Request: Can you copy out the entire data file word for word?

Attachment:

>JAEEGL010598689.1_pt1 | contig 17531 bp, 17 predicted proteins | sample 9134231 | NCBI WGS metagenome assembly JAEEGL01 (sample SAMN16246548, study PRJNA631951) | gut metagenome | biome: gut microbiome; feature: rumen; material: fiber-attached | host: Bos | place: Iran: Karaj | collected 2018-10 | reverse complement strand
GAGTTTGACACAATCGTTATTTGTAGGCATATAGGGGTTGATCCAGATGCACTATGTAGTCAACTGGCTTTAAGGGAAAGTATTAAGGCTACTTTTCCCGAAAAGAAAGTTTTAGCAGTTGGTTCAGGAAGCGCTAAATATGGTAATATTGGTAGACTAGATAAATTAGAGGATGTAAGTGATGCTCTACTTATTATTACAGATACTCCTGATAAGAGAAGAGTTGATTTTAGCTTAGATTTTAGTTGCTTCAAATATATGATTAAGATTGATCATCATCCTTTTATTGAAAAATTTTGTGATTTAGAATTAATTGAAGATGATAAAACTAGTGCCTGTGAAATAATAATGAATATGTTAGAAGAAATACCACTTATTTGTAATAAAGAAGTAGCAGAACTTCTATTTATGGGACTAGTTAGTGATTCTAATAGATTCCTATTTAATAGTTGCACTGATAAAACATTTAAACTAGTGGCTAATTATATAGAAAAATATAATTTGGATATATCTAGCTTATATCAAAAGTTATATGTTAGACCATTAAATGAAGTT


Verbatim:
>JAEEGL010598689.1_pt1 | contig 17531 bp, 17 predicted proteins | sample 9134231 | NCBI WGS metagenome assembly JAEEGL01 (sample SAMN16246548, study PRJNA631951) | gut metagenome | biome: gut microbiome; feature: rumen; material: fiber-attached | host: Bos | place: Iran: Karaj | collected 2018-10 | reverse complement strand
GAGTTTGACACAATCGTTATTTGTAGGCATATAGGGGTTGATCCAGATGCACTATGTAGTCAACTGGCTTTAAGGGAAAGTATTAAGGCTACTTTTCCCGAAAAGAAAGTTTTAGCAGTTGGTTCAGGAAGCGCTAAATATGGTAATATTGGTAGACTAGATAAATTAGAGGATGTAAGTGATGCTCTACTTATTATTACAGATACTCCTGATAAGAGAAGAGTTGATTTTAGCTTAGATTTTAGTTGCTTCAAATATATGATTAAGATTGATCATCATCCTTTTATTGAAAAATTTTGTGATTTAGAATTAATTGAAGATGATAAAACTAGTGCCTGTGAAATAATAATGAATATGTTAGAAGAAATACCACTTATTTGTAATAAAGAAGTAGCAGAACTTCTATTTATGGGACTAGTTAGTGATTCTAATAGATTCCTATTTAATAGTTGCACTGATAAAACATTTAAACTAGTGGCTAATTATATAGAAAAATATAATTTGGATATATCTAGCTTATATCAAAAGTTATATGTTAGACCATTAAATGAAGTT